How Did Hastings Design Our Objective? Part Two

by John Church

Objectives for smaller telescopes are sometimes designed to conform to the “Herschel condition” proposed by John Herschel in two papers in the early 1820’s.  These objectives perform well at nearby distances as well as on celestial objects at infinity in restricted fields of view. They don’t, however, completely satisfy Abbe’s 1873 sine condition for zero coma, although they usually show very little of this particular aberration.  

Hastings wrote that our present lens resembled a Herschel in design, but he didn’t reveal his actual calculations.  I find that at 5614 A., near the middle of the visible spectrum, A. E. Conrady’s quantity known as “offense against the sine condition” (OSC) is – 0.00026 for our lens: this is small, but not zero.  When scaled to the size of our lens, I find an OSC value of + 0.00022 for one purposely-designed Herschel lens (Boutry, “Instrumental Optics” p. 143) at 5460 angstroms, also near the middle of the spectrum.  These values are far below Conrady’s maximum tolerance of  +/–  0.0025 for a visual teslescope.

Objectives can be designed to show OSC values of +/- 0.00001 or even less.  The formula set that I gave in Sky & Telescope for November 1984 (based on the 18th-century work of Clairaut and d’Alembert as adapted in 1887 by C. Moser) does this quickly.  The spot diagrams in my January talk show that coma for our lens is indeed very small, even as far as half a degree off-axis (full field one degree, or about two moon diameters).

Hastings concentrated on correcting spherical aberration, and he succeeded with this in all his work.  He was also an early supporter of making the minimum focus at the middle and brightest part of the visible spectrum near 5600 A. instead of at the usual longer wavelength of the sodium D2 line at 5890 A.  He did this in the form of our 1879 lens and a 4-inch flint-in-front predecessor, as well as with larger objectives made later.

I’ve recently been able to “deconstruct” Herschel’s design procedures as published in an Edinburgh scientific journal in 1822.  This wasn’t easy due to Herschel’s use of an algebraic sign convention differing from the one used today, and his numerical tables required nonlinear interpolation. My provisional conclusion is that our 1879 lens isn’t a Herschel type.  Neither did Hastings use the older and better methods of Clairaut and d’Alembert.  Whatever particular method Hastings did use, it still resulted in an excellent lens.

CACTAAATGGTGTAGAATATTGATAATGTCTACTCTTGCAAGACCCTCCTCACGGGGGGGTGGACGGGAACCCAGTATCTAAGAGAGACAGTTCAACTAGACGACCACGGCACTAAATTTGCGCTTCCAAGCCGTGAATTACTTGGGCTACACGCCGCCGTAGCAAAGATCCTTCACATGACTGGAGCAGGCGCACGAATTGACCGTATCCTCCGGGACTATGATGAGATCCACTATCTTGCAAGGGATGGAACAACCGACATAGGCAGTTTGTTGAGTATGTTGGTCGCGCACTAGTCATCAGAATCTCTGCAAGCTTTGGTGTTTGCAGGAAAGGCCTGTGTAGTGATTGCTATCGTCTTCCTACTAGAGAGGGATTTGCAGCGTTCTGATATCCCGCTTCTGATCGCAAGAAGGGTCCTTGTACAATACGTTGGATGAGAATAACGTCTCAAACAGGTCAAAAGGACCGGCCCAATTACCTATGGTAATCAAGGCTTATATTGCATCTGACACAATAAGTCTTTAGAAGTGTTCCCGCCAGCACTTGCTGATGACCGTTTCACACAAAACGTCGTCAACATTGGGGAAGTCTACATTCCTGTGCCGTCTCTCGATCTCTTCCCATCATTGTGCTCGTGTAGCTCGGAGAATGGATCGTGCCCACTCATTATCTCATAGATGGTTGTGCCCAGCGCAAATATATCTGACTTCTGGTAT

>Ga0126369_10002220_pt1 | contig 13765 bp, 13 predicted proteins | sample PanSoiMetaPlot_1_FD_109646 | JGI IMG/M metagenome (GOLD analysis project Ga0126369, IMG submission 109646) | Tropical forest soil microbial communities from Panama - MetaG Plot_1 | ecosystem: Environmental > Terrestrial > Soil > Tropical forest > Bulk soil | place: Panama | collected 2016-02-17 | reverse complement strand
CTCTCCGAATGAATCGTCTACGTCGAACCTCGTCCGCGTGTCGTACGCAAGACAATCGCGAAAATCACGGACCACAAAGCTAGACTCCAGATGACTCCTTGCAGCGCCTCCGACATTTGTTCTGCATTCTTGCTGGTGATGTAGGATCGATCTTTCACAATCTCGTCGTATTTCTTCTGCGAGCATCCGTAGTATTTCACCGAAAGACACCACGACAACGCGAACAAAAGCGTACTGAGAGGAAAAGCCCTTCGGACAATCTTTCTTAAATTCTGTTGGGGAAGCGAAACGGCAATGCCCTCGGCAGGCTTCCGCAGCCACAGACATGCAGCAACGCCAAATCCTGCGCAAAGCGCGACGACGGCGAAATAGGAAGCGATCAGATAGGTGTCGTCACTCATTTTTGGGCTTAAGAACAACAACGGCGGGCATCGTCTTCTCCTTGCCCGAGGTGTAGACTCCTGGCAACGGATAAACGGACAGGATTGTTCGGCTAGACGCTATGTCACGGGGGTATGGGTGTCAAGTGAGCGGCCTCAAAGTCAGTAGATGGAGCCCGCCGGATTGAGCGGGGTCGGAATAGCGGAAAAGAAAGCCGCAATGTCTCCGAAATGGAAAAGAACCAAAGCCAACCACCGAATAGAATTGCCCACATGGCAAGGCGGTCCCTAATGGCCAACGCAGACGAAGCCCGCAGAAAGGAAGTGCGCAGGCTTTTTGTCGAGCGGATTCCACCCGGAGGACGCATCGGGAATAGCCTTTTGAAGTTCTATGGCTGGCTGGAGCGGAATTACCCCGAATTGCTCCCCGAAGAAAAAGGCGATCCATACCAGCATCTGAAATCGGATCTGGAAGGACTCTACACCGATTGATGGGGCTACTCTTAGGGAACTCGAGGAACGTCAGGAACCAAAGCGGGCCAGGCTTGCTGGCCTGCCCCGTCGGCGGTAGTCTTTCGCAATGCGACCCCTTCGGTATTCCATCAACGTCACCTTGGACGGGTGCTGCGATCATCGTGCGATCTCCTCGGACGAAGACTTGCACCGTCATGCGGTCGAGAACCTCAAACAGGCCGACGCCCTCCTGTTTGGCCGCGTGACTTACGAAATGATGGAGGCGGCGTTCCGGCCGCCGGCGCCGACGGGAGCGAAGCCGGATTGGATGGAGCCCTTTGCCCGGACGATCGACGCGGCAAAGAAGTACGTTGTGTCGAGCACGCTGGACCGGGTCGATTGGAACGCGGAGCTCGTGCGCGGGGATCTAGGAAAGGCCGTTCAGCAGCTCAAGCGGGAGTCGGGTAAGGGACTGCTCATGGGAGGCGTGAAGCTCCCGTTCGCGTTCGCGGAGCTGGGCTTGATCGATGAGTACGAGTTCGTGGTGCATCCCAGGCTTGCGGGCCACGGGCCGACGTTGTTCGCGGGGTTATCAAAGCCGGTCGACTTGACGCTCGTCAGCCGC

After the weather gets better, I intend to make some simple empirical tests to see how our lens works on objects 50 to 75 feet away. According to Conrady, Fraunhofer made such tests in the halls of his workshop at the Benediktbeuern cloister in Bavaria.  If so, then he might have been making Herschel-type objectives, consciously or otherwise.  After March 1821 he would likely have known about Herschel’s published work.

Interestingly, as shown 12 years after making our lens, Hastings by then had become less of an admirer of Herschel’s design methods (Sidereal Messenger Vol. X, 1891, p. 315).  This was part of a long essay on the history of telescopes delivered as an address at the dedication of the Goodsell Observatory at Carleton College in June of 1891.  At this period Hastings was a consultant to Brashear and had designed the 16.2-inch lens of Carleton’s new telescope.

Herschel did visit Benediktbeuern in 1824 (Fraunhofer died in 1826).  Herschel had hoped to learn more about Fraunhofer’s secret methods of making exceptionally fine optical glass, but in this he was disappointed  (Myles Jackson, “Spectrum of Belief”, MIT Press, 2000).

Speaking of Fraunhofer, it’s odd  that he seems to have been unaware of the 1760’s work of Clairaut and d’Alembert on fully correcting coma.  Fraunhofer left so few written records that we’ll probably never know if he did or not.  In support of his not knowing is the fact that at least some of his finest products do have a small amount of coma, as mentioned in my 1984 article.

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